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The class consensus appears to indicate "no output gap." With unemployment hovering around 5% and capital utilization declining from 80% last summer to about 75% this winter, some students agree with several of the Federal Reserve Board Members on whether the US economy's output is still producing below the full employment level of labor and capital, or "potential output," causing a "recessionary gap" in income. Many believe the economy is at full employment. Some students indicate they agree with Federal Reserve Bank of Richmond President Jeffrey Lacker that output is already at full employment, heading toward an inflationary gap.· 5 replies
While output, unemployment and prices began to indicate the recessionary gap nearly closed IV Quarter 2015, falling energy prices have dampened inflation. Uncertainty has been rising with the "BREXIT," the strengthening of the US dollar (although apparently abating lately), resulting in decreasing exports (which way does this impact US GDP?). Many of you referred to the BLS' labor statistics, US GDP and small growth in wages. With all of this in mind, this week’s focus is Monetary Policy. The central bank of the US (the Federal Reserve) oversees the monetary system of all 50 states, and faces a dual mandate of maximum employment and price stability.
Please review recent (QIV 2015, QI 2016) online sources on monetary policy and think about how money is created. (See Forbes, Wall Street Journal, and New York Times)
Consider the following:
After the Federal Reserve's aggressive expansionary monetary policy since the beginning of the Great Recession in 2007, do you agree with the Fed's latest stance on Monetary Policy to temporarily hold off increasing interest rates until later this year? Will there be any effect on GDP? on Inflation? on the stock market? Further declines in the unemployment rate? How much upward pressure on prices may result? Hint: Think about: How is the federal funds rate determined? What is central to the Fed's internal debate? What is the Federal Reserves "dual mandate?"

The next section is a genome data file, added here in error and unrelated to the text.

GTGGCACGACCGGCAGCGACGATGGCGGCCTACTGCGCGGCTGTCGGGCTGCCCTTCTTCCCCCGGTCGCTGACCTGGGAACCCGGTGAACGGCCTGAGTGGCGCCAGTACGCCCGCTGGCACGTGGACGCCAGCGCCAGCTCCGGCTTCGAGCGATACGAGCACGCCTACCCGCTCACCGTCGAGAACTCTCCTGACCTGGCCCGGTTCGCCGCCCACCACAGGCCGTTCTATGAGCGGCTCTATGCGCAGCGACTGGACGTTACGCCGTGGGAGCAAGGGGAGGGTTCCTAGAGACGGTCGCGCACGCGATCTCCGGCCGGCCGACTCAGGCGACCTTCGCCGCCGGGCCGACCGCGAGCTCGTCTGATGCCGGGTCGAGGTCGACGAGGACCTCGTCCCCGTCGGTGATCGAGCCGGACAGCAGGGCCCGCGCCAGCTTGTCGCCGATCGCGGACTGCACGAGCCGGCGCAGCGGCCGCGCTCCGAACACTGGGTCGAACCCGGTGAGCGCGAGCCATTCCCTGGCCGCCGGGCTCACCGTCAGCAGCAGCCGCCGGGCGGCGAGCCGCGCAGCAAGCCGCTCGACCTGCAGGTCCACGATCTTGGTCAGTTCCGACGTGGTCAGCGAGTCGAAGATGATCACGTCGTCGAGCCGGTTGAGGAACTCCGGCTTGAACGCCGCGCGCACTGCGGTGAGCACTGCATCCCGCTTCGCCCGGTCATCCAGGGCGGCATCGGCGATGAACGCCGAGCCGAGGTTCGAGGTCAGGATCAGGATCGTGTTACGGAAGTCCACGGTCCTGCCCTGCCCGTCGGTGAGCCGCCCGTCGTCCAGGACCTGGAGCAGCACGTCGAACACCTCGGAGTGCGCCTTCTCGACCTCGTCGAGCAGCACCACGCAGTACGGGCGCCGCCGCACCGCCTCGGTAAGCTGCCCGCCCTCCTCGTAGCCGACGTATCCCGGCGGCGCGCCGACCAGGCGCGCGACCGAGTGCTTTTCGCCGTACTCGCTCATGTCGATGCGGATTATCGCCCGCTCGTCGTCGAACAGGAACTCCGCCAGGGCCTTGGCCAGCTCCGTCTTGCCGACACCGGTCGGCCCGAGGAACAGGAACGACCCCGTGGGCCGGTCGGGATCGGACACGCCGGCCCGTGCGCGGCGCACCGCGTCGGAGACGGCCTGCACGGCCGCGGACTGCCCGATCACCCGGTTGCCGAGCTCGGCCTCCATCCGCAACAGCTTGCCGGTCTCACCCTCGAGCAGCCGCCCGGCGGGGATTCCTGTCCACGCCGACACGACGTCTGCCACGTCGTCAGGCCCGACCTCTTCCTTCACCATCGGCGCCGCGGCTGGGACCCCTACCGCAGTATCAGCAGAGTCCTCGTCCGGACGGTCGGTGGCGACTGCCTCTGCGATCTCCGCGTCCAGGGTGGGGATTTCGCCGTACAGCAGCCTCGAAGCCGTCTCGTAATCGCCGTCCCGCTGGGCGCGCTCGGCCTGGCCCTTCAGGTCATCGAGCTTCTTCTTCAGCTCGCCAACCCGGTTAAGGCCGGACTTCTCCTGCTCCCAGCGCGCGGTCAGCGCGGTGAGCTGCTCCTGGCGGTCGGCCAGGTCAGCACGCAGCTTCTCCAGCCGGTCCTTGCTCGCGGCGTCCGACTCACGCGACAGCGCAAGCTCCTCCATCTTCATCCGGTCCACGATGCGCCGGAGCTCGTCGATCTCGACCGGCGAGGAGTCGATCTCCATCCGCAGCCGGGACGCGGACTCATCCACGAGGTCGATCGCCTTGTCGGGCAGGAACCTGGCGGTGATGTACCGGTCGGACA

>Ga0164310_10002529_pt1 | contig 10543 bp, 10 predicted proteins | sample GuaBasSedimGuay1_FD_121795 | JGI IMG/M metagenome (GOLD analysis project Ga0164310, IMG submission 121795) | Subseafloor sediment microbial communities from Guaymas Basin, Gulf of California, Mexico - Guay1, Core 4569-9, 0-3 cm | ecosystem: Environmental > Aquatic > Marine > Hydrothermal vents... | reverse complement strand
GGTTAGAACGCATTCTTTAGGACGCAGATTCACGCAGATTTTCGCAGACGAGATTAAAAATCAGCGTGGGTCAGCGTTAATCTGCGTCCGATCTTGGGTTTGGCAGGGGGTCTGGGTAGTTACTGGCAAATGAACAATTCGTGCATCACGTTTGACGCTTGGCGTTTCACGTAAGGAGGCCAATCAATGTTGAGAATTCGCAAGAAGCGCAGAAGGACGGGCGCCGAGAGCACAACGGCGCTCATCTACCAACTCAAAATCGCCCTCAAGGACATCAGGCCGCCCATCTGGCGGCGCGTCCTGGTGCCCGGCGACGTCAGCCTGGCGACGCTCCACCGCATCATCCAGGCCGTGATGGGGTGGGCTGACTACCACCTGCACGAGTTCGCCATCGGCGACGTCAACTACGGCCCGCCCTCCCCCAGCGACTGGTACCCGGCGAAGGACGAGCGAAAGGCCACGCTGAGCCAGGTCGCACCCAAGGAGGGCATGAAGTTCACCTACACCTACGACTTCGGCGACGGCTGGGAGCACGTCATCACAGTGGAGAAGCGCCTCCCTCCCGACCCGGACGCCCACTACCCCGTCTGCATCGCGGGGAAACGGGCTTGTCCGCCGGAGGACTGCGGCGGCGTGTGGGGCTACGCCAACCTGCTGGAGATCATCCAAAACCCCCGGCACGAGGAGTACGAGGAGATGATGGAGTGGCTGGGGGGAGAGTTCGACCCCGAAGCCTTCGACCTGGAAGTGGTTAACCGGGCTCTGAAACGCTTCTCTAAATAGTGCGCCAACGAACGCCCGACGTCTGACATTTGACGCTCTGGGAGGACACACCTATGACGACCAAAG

Are you in favor of, or opposed to "slowly beginning contractionary monetary policy, (raising interest rates)" and why/why not? Support your argument with data and theory. Remember, the Fed oversees the entire monetary system of the US, and faces a dual mandate of "maximum employment and price stability."Take into consideration what is happening overseas and in Texas, North Dakota, West Virginia, Wyoming, as well as Oregon as you frame your response.
A. Read the assignment, then post your first response (5 points) by Tuesday at 11:59 pm (2359 hours).
B. You are required to post an addition 2-3 substantive responses to classmates' (5 points) posts. This part is due by 11:59 pm (2359 hours) on Sunday evening.